THE LAST DITCH An Englishman returned after twenty years abroad blogs about liberty in Britain
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Charlotte Gores Labour

When is a cover up not a cover up?

De Menezes inquest: officer cleared of staging cover up - Telegraph.

The defining story of the history of New Labour is not the expenses scandal. That has more to do with the impotence of parliament, which New Labour has ruthlessly exploited but did not create. The Devil found work for half of those idle hands (all praise to the half who resisted his wiles).

No, the defining story is that of the death of Jean Charles de Menezes.

Deliberately destroying evidence when on notice that court proceedings are contemplated is, at best,  contempt of court. Fabricating or destroying evidence is one of the actions which may amount to the crime of perverting the course of justice. Anyone involved in killing a man should expect court proceedings, however confidently he may expect to be acquitted. Indeed, a man confident of his innocence might be expected to worry that destroying evidence suggests guilt.

The only criminal trial in the case of Jean Charles has been the ludicrous "health and safety" case against the Met, which I suspect was initiated to allow politicians to remain silent, arguing that the matter was sub judice, for just long enough to pass the limited attention span of journalists and public. Even in contemplation of that trivial case, or an inquest (and there had to be an inquest) however, anyone (let alone a trained policeman) should have known better than to destroy evidence.

But then a Prime Minister should have known better than to shred evidence that a court had ordered to be disclosed too, don't you think? Yet the authorities seem to have no particular action in mind there either. Perhaps he, like "Owen", was "naive?" Had you or I done it, we would have had to defend our behaviour in court. Not Blair. Not "Owen."

Of course we shall never know the truth in either case. We could be forgiven for suspecting however that in modern Britain you may safely pervert the course of justice if you are a member, or under the political protection, of the ruling elite.

"Be you never so high, the law is above you", unless - it seems - the party in power deems otherwise.


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I am a long way away, and have been for many years; and I don't doubt that those closer to events find the reaction to them less perverse than I do. But all the same, what I suppose to be the ubiquitous cynicism of the press, and of much of the public, when scandals of the nature and the magnitude of those we have seen in the last few years become known, seems beyond belief. Is it that journalists in particular are persuaded such things have regularly happened previously and been hushed up? Surely the Mandelson Mortgage, the de Menezes Murder, and goodness knows what else, would in the past usually have led to resignations and disgrace. Is it that we have become so afraid of hypocrisy that we dare not condemn even the most flagitious behaviour? Or is it the result of information overload -- we just are not able to discern the true shape of things through the all the vaguely related news that we are fed at the same time?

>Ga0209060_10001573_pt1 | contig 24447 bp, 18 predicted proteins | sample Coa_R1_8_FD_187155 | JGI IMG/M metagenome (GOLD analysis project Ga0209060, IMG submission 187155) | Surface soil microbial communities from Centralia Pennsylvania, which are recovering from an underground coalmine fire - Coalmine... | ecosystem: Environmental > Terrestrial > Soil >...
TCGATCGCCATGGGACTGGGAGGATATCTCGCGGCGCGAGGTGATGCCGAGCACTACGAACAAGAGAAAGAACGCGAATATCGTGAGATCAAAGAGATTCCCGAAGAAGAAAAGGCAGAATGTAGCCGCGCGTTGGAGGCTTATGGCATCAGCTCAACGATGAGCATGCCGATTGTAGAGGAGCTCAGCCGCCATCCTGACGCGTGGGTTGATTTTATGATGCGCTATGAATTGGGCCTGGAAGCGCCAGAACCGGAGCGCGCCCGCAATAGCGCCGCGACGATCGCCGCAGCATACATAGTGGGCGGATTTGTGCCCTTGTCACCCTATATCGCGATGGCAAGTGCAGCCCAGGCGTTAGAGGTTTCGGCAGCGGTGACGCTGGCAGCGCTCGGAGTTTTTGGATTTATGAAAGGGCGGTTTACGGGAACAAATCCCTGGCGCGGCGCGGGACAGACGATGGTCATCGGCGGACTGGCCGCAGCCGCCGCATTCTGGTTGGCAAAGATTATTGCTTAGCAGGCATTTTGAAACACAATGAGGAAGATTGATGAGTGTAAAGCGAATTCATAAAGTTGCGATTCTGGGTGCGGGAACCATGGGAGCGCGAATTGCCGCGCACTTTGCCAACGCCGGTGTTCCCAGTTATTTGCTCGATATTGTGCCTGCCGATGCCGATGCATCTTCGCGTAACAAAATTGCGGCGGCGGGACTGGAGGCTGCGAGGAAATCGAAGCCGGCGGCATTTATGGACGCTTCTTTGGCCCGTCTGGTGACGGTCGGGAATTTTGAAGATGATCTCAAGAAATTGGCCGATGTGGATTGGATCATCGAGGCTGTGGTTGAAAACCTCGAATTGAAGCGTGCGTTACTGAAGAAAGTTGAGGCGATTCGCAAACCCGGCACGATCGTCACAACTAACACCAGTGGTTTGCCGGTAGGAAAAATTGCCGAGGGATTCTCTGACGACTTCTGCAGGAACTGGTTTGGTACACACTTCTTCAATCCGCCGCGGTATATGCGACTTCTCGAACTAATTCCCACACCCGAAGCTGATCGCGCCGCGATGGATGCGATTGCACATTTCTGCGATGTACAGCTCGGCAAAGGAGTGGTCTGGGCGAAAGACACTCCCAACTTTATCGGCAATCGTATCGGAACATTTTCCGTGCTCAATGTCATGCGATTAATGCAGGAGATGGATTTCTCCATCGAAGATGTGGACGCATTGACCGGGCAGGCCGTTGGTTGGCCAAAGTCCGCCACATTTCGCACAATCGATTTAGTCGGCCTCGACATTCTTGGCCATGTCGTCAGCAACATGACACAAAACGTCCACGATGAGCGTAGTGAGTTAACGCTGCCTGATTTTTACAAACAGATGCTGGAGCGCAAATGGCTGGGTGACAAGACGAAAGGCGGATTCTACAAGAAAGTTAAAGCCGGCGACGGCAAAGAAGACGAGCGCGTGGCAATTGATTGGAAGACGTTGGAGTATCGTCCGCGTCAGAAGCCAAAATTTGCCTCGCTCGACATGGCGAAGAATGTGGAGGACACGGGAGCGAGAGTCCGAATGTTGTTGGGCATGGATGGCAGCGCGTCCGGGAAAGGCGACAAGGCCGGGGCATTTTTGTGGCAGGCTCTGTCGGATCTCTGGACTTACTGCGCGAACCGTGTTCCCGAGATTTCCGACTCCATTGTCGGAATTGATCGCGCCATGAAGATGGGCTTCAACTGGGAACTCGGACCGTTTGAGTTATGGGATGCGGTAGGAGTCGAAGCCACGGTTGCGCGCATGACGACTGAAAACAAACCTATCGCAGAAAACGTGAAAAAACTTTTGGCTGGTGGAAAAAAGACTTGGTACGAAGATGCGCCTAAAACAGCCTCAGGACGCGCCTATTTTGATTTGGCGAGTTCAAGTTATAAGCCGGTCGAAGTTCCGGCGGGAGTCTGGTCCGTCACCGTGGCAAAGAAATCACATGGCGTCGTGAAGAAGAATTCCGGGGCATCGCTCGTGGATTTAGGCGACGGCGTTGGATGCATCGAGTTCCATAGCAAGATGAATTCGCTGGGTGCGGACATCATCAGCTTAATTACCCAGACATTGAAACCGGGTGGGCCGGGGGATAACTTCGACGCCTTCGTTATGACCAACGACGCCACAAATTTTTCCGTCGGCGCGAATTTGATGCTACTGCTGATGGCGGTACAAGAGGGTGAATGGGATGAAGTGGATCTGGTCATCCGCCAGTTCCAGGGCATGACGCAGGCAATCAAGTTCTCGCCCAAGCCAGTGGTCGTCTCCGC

You guys sound just like someone I know. He has practically stopped blogging.

He can't understand why people don't pay attention. Considering it affects most everything in their lives.

I am not saying you or he are wrong either.

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Yes, it is rather telling that it's only the details of MPs' expense claims which briefly wakes people up. Tell them about the manipulation and the killing and many just reach for the Doritos.

George Orwell got one thing wrong in "1984": there's no need to rewrite/destroy the previous stories, just keep bombarding people with gradually changing information and they'll remember NOTHING.


You express my own feelings very well. I do not understand why the public is not furious. I suspect that most have simply not followed the story since the original, inaccurate, coverage based on untruths from the Met's press office (that he was inappropriately dressed, acting suspiciously, jumped the ticket barriers etc., etc.) If they didn't storm the HoC after the shooting, they should have done so after the inquest, when it became apparent that the police were suspiciously united in giving the same evidence about Jean Charles' conduct before he was shot, ALL of which was contradicted by ALL independent witnesses. Had another group of colleagues under investigation conspired to give what we may reasonably suspect was false evidence, they would have faced prosecution for perjury and conspiracy to pervert the course of justice.

In short, this has been a cover-up from start to finish. The public has been completely Goebbelsed and it's horrifying how easy it was to do. If the price of liberty is eternal vigilance, we have proved to our political classes that we are asleep on guard (except when they cheat on their expenses). We will pay a price for that, which will make the cost of financing their property portfolios seem a bargain.

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De Menezes is the thing that finally politicised me. The first time I've been shocked by something that the government(/police) have done. I'm still worried by the level of public disinterest; it seems to me that the day that man was shot the government should have been brought down by members of the public storming the HoC. Still hasn't happened, they are all dulled by drink and/or hypnotised by their Behaviour Control Units (televisions).

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